Is your charity an endangered species?

publication date: Jun 10, 2013
author/source: Leanne Hitchcock

Excellence in Fundraising in Canada authors Hala Bissada, Sharilyn Hale, Mike Johnston and Ken Wyman Leannerecently spoke as part of a breakfast panel, highlighting aspects of their work in the book.  Organized by Paul Bubelis of the Sustainability Network, the event was moderated by Ken Wyman, consultant and Humber College professor. Ken is currently on sabbatical from Humber and is doing research on the nonprofit sector.  The following article is a brief excerpt of Ken’s presentation on what your charity needs to do to successfully fundraise.

More than 1,000 charities close in Canada every year.  To ensure that yours isn’t one of them:  create a plan.

Keep your goals realistic and assess whether your strategies are working.  Ken outlines some key steps in this process:

1)      Diversify your income. If you get more than 50% of your income from one source, it’s time to panic.  Make sure that your donations come from a variety of sources, and don’t rely too heavily on any one stream.

2)      Build your budget using activity-based costing.  Calculate project costs to include everything; including operating costs.  Restaurants don’t charge for pizza and ask for donations to cover the cost of rent, linen, cleaning services etc.!  Neither should your charity.

3)      Plan for the long-term. Don’t base your fundraising goals solely on the income from an event or one campaign.  In order to ensure long-term success:

a)      Thank your donors warmly and quickly.  Ideally, this should be done within 48 hours because when you do this, stats show their chances of giving again almost double!  However, make it personal - don’t send automated email thank you responses.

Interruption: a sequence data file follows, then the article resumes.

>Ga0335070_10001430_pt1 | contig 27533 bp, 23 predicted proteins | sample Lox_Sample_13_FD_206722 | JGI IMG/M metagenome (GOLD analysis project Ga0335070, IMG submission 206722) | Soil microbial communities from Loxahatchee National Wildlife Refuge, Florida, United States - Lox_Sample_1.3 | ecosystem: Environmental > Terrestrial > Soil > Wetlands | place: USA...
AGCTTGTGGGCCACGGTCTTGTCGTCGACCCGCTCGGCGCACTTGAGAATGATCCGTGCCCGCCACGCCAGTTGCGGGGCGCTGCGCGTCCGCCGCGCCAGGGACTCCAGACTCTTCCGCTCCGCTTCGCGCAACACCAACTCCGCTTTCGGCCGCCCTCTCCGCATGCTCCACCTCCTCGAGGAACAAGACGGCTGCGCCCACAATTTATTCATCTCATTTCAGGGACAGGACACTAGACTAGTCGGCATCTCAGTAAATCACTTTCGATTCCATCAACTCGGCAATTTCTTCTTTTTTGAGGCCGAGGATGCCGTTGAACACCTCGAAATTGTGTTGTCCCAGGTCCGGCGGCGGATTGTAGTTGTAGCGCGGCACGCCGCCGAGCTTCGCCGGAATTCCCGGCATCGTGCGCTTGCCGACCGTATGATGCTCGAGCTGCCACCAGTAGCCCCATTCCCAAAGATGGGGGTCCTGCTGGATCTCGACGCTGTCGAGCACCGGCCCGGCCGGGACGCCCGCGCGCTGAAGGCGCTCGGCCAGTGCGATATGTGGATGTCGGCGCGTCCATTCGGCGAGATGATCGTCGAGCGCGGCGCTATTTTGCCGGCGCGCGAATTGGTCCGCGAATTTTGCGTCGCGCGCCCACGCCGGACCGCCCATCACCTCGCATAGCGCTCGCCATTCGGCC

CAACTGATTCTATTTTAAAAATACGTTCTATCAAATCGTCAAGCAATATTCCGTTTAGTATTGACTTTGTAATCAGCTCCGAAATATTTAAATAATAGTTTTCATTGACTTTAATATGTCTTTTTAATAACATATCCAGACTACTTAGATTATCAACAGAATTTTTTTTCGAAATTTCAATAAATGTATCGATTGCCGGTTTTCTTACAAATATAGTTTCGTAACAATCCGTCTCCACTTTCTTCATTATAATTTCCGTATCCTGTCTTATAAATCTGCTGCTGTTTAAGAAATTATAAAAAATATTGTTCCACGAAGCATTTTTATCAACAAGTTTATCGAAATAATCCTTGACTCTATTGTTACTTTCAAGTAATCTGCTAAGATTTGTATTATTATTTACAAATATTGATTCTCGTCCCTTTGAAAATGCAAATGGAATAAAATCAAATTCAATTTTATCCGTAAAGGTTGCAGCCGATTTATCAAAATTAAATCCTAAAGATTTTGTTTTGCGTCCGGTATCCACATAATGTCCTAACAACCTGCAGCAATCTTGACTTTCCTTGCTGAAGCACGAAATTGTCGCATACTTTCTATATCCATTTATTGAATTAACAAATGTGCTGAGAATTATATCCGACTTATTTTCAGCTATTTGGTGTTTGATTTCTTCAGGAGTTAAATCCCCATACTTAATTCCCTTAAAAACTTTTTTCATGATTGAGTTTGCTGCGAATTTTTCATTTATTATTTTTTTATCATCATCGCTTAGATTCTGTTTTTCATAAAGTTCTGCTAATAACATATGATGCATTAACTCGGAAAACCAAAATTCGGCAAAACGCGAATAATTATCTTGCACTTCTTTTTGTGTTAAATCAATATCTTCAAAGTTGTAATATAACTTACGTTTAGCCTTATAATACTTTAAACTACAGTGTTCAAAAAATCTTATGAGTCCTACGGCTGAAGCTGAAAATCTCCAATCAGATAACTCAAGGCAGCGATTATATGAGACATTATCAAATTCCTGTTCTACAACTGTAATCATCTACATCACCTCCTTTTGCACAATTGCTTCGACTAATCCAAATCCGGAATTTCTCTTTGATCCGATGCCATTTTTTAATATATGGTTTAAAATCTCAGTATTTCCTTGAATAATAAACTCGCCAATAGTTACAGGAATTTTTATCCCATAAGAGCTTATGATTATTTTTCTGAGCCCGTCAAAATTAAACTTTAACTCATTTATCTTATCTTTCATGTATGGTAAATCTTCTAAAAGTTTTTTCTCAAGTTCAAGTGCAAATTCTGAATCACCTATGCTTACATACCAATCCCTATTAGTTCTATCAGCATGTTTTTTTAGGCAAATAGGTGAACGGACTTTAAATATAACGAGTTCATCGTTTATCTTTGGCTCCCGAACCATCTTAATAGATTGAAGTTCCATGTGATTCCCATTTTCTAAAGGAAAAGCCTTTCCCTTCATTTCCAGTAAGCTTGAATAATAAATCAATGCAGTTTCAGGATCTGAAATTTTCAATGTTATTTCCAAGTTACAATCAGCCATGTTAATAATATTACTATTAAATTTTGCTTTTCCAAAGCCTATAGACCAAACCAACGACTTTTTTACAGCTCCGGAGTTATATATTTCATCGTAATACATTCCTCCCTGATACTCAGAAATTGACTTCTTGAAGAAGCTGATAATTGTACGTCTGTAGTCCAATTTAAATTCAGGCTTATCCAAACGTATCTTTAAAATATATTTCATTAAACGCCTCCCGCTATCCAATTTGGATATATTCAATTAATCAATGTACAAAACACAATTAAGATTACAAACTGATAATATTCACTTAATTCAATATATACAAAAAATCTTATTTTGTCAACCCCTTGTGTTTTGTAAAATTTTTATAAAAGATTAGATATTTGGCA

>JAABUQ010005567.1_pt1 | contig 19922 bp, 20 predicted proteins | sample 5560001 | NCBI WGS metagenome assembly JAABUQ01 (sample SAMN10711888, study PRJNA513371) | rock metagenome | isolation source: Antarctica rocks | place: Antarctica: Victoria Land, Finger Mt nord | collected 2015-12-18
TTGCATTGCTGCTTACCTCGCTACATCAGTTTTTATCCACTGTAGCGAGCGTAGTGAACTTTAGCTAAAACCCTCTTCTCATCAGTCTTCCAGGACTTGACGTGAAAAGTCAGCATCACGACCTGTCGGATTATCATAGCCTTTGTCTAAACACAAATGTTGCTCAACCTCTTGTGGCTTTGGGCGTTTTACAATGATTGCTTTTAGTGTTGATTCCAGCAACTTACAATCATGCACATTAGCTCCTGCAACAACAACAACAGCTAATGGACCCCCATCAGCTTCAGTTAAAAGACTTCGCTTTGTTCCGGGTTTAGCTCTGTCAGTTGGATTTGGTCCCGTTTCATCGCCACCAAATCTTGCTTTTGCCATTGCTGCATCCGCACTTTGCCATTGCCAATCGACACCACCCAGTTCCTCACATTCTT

b)      Tell how the gift changed one person’s life – make them want to give again.  By personalizing the impact of a gift, the chance of future gifts rises exponentially.  Conversely, the more generic your story, chances of future gifts fall dramatically. 

c)       Ask them to give again.  Set a goal of 1/3 becoming monthly donors.  Constantly build the donor pyramid.

4)      You can’t afford not to have a major gifts plan. Spend 80% of your time on the 20% who give. 74% of Canadians give just $206/year to all charities combined.   Look at these key stats: Who gave you the single largest gift? Who gave you your largest cumulative gift? Who has supported you for the longest?

5)      Plan to focus on people known to be generous.  Characteristics of generous donors tend to be those who are: 

a)      Older

b)      Religious

c)       Those with higher education give triple the amount to charity than others

d)      Women

e)      Professional – who are the most generous? Accountants give more than triple the national average.  Farmers – the second most generous profession.  Doctors.  Lawyers.  Dentists.

f)       Already giving – look at donor walls, charity websites, thank you lists, annual reports of other charities etc.  These people have already made substantial gifts and are likely to be charity-minded.

 Most importantly while you are doing all this: make a plan to change the world!

As Publisher for Civil Sector Press, a division of The Hilborn Group, Leanne Hitchcock manages all aspects of the bookroom and leads our book publishing division. Contact her at .


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